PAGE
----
A pick-up in prices has altered the outlook for housing but it is too early to suggest the market is in full scale recovery, according to Ian Thomlinson of Jones Lang LaSalle.
Thomlinson, head of JLL's residential development and investment team in Manchester, said: "The economic fundamentals that have supported the upturn, most notably the constrained supply of housing for sale, may be eroded as unemployment hits a peak and mortgage lending remains weak."
Jones Lang LaSalle's latest UK residential research said markets picked-up during Quarter 2 with London and Southern areas rising furthest, followed by the North and Midlands.
Thomlinson continued: "In the year to Q1 2009 northern and midland regions experienced average house price declines of 16% compared to circa 18% further south. During Q2 2009, we saw price rises on average 2.8%, compared to 5.7% in London and 4.1% in the south."
Thomlinson concluded: "While the recent drive in the market is encouraging, it is impossible to ignore the short-term risks posed to the UK residential sector by rising unemployment and poor credit availability. However, sentiment continues to improve in the development sector, with many mainstream house builders in the region making tentative steps to return to the land buying market in light of price corrections and the improved outlook in the medium term.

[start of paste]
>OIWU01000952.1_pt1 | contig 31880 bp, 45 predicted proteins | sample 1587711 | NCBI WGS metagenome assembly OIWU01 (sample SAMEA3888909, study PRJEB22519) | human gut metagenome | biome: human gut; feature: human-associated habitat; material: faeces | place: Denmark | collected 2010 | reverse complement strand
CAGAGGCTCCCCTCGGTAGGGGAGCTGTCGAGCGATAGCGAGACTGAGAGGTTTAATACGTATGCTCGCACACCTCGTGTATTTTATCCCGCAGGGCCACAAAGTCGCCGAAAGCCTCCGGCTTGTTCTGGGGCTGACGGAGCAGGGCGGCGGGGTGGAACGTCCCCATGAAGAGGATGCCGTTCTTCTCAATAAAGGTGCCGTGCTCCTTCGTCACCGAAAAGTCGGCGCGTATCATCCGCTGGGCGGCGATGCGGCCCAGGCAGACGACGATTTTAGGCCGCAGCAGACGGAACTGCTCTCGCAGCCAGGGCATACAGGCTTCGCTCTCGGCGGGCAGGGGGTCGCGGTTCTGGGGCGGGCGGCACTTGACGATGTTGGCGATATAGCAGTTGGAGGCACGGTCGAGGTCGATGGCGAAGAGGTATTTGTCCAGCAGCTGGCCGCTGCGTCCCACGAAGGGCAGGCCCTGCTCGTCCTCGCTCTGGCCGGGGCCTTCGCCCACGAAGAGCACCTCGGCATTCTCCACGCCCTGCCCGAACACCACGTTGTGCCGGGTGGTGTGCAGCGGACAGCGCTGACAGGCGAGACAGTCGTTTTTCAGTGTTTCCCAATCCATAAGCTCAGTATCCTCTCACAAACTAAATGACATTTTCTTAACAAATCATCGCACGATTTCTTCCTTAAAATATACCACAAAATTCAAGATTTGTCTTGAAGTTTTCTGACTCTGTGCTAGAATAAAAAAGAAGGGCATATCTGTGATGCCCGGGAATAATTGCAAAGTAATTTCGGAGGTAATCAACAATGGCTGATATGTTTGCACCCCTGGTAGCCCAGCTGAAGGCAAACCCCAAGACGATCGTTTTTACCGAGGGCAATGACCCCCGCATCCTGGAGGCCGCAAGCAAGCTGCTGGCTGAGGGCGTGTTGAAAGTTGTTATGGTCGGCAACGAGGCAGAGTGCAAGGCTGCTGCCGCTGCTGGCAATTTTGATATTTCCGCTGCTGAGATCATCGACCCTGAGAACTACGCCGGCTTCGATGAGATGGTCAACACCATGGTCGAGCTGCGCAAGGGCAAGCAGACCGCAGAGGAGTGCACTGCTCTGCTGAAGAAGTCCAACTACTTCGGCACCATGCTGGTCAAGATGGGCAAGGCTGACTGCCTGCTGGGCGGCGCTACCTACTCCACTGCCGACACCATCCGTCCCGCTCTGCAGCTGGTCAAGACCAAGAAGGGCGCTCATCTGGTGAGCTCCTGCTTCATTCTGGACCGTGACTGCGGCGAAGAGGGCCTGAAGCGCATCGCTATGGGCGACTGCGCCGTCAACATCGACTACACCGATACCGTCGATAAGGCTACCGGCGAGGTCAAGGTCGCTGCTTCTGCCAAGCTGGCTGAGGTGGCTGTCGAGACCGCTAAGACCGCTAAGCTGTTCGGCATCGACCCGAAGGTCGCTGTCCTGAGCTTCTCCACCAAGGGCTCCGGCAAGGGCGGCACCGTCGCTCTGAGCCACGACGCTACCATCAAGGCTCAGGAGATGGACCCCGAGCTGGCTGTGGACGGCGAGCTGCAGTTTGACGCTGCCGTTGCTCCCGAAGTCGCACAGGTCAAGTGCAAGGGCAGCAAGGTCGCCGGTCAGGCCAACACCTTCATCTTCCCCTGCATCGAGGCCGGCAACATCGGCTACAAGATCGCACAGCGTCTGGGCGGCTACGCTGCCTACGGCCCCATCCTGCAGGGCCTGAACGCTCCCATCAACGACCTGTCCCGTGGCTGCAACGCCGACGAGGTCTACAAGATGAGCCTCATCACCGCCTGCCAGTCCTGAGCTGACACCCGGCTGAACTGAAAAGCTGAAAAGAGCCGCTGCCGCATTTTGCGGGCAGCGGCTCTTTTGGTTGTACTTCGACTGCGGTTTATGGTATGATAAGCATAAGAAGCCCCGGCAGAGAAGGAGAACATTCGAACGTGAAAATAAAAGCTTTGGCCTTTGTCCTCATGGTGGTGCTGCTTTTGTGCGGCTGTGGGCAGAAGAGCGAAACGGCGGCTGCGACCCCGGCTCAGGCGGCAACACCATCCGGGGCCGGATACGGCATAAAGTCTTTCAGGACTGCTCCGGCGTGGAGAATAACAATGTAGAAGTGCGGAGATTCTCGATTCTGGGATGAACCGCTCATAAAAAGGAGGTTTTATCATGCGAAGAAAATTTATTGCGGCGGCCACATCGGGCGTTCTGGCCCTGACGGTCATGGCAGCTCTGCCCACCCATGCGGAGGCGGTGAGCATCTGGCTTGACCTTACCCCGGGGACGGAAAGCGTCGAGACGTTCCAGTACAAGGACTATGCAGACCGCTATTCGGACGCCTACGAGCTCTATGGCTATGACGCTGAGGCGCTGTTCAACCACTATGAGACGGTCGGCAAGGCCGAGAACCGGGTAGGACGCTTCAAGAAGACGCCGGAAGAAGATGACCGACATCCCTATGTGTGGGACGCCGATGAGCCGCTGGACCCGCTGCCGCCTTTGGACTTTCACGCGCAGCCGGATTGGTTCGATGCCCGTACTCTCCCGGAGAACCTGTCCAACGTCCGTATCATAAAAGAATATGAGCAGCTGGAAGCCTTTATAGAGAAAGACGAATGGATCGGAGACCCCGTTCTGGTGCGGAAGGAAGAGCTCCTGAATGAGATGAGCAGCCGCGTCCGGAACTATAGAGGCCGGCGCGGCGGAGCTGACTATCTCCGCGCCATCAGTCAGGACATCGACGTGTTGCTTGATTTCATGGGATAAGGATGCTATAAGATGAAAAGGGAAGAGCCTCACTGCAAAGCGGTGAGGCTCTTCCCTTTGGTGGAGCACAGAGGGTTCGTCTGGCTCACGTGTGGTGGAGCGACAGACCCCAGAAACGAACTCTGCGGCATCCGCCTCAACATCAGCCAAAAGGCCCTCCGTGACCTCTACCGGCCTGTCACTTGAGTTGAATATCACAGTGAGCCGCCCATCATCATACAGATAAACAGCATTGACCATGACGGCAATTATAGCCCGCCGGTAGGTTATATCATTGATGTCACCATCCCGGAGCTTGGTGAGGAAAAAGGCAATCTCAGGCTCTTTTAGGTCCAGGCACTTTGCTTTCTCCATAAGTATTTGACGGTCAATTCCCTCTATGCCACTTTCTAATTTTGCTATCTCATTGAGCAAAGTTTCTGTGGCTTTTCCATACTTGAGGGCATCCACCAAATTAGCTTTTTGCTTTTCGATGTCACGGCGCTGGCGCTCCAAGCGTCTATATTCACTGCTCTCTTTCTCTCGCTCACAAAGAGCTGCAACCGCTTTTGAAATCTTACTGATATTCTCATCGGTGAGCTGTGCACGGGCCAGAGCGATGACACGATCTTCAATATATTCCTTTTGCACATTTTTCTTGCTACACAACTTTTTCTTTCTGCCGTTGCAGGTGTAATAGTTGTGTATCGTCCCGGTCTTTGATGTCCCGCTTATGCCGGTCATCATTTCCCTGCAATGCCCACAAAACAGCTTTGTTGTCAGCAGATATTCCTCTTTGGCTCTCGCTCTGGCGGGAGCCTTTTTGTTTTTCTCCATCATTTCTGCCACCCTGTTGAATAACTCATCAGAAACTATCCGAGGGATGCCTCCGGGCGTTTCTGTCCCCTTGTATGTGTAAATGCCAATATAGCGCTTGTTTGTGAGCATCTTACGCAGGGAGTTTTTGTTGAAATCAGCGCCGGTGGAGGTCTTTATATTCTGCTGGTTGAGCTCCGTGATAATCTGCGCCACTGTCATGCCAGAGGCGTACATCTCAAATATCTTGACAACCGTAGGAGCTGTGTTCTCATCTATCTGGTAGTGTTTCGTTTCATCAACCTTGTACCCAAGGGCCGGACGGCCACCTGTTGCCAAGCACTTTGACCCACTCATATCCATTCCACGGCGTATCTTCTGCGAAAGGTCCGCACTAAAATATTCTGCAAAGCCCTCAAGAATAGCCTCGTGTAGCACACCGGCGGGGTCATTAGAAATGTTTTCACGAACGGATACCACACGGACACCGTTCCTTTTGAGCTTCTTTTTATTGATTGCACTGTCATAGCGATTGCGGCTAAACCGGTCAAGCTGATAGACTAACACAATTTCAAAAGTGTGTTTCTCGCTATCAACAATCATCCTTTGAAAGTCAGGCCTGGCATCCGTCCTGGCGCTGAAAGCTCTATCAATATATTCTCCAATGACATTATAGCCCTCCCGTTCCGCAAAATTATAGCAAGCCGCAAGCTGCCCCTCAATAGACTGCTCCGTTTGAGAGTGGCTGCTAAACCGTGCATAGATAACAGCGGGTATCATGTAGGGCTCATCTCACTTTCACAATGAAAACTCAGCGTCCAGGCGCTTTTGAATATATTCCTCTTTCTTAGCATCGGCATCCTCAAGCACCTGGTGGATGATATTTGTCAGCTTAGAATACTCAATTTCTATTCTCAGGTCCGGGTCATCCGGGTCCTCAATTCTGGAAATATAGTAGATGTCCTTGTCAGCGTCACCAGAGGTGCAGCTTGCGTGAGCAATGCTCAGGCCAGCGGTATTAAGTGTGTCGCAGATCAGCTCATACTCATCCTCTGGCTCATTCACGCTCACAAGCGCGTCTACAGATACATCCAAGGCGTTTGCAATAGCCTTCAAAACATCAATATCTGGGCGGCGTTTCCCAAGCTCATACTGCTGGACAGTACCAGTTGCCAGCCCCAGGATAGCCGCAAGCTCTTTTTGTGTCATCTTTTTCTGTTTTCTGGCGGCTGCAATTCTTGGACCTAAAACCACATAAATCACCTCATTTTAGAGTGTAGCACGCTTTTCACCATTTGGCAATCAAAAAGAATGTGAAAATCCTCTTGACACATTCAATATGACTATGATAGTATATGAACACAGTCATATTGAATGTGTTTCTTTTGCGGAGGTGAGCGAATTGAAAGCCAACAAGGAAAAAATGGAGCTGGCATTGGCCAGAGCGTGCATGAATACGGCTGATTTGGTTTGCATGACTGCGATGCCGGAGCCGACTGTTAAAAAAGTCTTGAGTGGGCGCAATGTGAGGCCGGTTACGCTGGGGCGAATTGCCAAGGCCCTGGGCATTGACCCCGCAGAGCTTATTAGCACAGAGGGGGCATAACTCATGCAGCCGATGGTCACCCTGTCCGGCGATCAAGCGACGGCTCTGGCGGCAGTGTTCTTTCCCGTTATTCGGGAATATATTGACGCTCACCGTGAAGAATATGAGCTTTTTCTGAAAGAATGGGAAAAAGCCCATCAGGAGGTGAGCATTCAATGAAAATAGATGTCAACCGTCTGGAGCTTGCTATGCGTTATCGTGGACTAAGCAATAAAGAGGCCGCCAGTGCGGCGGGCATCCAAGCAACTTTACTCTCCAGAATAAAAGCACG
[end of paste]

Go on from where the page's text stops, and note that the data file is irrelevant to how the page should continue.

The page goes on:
"In the short term, we are forecasting a slightly shallower downturn next year and a delayed and slower increase in Northern and Midland locations come 2012. Longer-term opportunities will be presented by the shortage of housing required to accommodate the predicted 9 million increase in the UK population over the next 25 years. We expect prices to rise on average by 6% per annum as a result of this."